What about userJS?

  4. OK, now that means Opera 12.14 is the last version of Opera for me. I will probably use it for next 2-3 years and then I will use Firefox.Next 2-3 years I will use Opera 12.14, since I like Opera M2. With this decision of Opera Software ASA, slowly I will start migrating from My Opera. Within the next 2 years, I will migrate to WordPress and Outlook.com. It was Opera's Web Standards Curriculum from where I learnt HTML, CSS and basic of JavaScript. It was when I used Opera M2 that I learnt about use of e-mail clients. It was from Opera that I learnt a lot – like concept of UserCSS and UserJS.Thanks to all Opera developers whose efforts are present in the current versions of Opera. I really hope they reconsider it.

  5. Originally posted by Janghou:

    I expected more grief on this site about Carakan's death, then Presto's, and maybe I'm the only one with the impression that Carakan was the weakest link not Presto

    I thought of saying Presto&Carakan in the blog post, just used "Presto" as a shorthand because using both was clunkier..Also: in site compat terms, Carakan was rarely "the weakest link".

  6. To settle the chaotic "what's happening to opera" panic, you guys should start submitting patches, huge loads of them and train yourselves (saying positively) to participate in open source.I mean irc, mail lists, responding to crazy ideas etc. Trust me when I say a lot of us supported and even bought opera because of the "little but professional, polite" nature of the company culture at opera.

  7. As an Opera user since Windows 3.1(1) days I am unsure of how to feel about this.One of the reasons I became interested in Opera was that it was not really mainstream. Then I found they (you) have a really great product and have used Opera as my primary browser since then.You did it your own way, and I admired that. Now you are going to do another way and I respect your choice.You have cultivated a culture of innovation which has had mainstream browsers chasing after you for years.I just hope this change will not diminish this.I also hope that I can look forward to more of the same.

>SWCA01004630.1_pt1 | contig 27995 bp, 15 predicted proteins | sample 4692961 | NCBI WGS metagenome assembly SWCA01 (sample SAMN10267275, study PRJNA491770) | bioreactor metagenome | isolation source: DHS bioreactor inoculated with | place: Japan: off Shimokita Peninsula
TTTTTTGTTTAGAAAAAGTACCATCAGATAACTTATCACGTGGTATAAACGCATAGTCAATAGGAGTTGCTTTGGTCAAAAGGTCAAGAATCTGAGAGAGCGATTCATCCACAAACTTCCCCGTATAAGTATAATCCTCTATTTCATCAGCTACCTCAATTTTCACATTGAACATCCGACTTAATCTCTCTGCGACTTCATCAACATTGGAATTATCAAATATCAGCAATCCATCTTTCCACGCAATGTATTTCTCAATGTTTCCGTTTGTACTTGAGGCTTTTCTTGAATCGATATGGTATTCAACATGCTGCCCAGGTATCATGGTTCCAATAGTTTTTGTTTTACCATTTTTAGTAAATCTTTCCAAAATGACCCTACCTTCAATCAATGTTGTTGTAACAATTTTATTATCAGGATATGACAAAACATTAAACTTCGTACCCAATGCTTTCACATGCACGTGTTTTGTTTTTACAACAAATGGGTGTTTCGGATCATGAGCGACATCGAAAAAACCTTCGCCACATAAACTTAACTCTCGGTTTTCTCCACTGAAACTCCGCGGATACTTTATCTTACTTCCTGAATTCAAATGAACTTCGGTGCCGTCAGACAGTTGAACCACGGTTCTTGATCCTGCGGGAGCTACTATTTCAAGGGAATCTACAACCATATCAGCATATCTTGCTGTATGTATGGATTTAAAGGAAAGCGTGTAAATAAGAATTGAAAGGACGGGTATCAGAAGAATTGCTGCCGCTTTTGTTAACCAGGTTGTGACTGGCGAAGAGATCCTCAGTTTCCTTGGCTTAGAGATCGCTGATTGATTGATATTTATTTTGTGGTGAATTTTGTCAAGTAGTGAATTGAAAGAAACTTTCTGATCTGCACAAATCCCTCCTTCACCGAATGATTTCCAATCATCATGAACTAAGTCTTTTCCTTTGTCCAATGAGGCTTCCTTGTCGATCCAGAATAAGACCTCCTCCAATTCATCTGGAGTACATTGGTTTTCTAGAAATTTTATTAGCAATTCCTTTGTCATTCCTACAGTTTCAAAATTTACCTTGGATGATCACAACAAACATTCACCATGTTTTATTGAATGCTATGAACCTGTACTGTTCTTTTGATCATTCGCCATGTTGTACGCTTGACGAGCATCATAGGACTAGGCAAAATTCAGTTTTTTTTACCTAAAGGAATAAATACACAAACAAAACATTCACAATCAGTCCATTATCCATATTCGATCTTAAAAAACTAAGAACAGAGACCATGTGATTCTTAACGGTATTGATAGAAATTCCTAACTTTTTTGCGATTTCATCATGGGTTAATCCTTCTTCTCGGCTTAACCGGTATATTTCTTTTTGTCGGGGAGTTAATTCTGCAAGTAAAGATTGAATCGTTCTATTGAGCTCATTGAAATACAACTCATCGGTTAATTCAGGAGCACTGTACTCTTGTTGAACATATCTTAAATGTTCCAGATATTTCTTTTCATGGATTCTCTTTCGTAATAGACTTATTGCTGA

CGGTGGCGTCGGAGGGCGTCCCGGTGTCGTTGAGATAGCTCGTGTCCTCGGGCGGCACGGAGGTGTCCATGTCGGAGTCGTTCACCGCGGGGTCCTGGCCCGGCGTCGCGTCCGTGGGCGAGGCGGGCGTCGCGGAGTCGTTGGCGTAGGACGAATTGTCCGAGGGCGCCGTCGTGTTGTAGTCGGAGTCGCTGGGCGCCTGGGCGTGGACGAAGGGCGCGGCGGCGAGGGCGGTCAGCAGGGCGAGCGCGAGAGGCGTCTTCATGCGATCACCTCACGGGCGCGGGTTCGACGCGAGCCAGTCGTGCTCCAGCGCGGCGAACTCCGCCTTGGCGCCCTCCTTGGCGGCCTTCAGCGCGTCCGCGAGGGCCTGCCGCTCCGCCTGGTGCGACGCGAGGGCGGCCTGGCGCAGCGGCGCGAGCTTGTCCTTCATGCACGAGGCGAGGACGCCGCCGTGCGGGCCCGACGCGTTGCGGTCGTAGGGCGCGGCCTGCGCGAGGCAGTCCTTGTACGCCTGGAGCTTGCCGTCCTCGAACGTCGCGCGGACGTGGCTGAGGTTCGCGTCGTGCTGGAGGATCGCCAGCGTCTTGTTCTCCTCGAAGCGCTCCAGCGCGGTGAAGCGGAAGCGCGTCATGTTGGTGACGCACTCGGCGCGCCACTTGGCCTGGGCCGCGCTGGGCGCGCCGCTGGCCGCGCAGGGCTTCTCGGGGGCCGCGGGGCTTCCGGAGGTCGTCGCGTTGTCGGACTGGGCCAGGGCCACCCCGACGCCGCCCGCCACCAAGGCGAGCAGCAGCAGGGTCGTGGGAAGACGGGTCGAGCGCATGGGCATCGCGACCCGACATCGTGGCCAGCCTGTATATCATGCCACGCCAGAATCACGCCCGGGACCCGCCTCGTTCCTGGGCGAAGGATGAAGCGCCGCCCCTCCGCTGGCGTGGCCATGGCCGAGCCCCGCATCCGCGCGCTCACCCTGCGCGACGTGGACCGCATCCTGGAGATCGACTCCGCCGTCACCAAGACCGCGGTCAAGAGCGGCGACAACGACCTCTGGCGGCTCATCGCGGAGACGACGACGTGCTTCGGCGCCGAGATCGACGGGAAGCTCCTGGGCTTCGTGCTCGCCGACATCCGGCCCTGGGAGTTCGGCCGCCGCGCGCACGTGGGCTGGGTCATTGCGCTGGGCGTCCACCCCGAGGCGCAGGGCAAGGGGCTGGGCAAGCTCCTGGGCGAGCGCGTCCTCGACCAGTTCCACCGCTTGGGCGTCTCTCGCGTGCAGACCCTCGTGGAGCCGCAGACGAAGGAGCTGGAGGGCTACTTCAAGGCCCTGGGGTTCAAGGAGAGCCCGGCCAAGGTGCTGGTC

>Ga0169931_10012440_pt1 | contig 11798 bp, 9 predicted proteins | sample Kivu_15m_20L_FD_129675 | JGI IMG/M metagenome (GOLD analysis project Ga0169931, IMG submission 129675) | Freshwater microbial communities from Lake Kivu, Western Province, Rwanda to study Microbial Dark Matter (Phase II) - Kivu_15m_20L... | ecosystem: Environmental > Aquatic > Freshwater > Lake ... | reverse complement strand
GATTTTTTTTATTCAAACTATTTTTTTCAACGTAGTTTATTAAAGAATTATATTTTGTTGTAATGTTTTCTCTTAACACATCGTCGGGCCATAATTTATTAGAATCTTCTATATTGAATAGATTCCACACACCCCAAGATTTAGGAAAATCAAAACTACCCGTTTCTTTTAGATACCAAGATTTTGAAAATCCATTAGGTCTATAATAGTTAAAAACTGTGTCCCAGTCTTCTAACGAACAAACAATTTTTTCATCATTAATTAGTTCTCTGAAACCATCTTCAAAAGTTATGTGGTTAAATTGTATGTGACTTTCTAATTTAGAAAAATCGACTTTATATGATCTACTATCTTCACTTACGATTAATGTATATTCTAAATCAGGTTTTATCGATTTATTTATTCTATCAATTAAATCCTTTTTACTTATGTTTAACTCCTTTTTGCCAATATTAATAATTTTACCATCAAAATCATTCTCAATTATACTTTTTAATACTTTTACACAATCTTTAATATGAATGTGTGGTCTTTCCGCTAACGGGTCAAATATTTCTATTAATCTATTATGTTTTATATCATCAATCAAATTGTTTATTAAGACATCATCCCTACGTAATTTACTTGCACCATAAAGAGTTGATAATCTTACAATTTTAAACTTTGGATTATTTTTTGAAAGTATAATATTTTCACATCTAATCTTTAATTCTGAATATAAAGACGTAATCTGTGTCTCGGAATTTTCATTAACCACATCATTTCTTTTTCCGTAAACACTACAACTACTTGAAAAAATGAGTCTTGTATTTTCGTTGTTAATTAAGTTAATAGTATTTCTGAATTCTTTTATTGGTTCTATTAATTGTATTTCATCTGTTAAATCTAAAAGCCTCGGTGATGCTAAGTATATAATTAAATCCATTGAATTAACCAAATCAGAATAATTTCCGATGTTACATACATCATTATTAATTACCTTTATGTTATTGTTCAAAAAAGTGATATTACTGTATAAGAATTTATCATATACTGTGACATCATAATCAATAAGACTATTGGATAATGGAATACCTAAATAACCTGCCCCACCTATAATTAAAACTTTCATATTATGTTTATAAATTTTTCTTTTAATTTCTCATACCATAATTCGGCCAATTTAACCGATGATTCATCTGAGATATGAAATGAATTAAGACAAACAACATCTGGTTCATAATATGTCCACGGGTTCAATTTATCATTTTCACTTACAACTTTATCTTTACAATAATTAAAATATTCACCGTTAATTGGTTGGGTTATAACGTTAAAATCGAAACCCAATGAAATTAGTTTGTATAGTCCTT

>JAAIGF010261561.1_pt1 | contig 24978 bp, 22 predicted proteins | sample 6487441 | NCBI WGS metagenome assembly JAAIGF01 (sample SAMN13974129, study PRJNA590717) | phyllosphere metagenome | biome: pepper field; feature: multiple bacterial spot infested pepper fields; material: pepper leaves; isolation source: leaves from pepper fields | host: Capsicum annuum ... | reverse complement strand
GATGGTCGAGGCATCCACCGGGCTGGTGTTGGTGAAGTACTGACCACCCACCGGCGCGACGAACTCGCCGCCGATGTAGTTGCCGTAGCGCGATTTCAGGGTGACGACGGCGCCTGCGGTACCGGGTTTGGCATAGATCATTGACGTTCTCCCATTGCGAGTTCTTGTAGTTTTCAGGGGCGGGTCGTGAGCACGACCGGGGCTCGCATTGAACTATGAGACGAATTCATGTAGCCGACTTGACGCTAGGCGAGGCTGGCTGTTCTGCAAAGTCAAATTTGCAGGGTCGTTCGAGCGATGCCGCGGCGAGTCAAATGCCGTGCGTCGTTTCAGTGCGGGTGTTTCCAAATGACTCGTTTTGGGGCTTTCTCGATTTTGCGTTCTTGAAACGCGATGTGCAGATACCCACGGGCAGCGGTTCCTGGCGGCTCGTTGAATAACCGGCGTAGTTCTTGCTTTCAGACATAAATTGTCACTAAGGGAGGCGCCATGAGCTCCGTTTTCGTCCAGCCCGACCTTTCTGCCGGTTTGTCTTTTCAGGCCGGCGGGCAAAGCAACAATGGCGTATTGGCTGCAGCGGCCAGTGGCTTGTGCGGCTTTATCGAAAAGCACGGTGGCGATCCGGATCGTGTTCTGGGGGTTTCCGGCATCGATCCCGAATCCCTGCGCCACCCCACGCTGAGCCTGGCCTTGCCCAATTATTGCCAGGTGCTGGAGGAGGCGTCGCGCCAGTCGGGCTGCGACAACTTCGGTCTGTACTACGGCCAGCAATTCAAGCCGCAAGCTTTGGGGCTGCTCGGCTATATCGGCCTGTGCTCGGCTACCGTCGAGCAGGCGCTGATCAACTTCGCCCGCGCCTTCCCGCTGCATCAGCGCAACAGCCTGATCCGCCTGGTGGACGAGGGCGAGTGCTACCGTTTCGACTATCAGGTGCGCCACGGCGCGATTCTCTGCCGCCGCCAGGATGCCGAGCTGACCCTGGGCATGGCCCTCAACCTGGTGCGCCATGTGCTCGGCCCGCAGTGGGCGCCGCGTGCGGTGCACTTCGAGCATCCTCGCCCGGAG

8. Originally posted by hallvors:

    Also: in site compat terms, Carakan was rarely "the weakest link".

    I mean more that I was afraid that Opera couldn't win anything with JS development going that fast, (Harmony, all new api's and node.js etc), while it had to deliver an enormous amount of simply keeping up the pace.BTW @hallvors are you a RUSH fan?You made a nice subtle hint to two great rock-albums:Presto and Exit…Stage LeftActually I'm listening to the last one, and I'm a bit ashamed to say:it's better than Presto, and it's live

  9. Originally posted by Janghou:

    You made a nice subtle hint to two great rock-albums

    Pure coincidence, though maybe I should check out RUSH? ;)Originally posted by Janghou:

    I mean more that I was afraid that Opera couldn't win anything with JS development going that fast

    Jim Ley once was ranting about HTML5 and WHATWG generally, saying that the fast pace of innovation would create higher barriers to entry and thus less competition in the browser market. I guess Opera's move proves his point. It's exciting to see web innovation – at the same time it is a good question how important all the new stuff is. Maybe we were in too much of a RUSH (pun intended) trying to fix all problems at once and thus wasted developer man years on not-really-all-that-important technology?Only the future knows ..

  10. Originally posted by hallvors:

    saying that the fast pace of innovation would create higher barriers to entry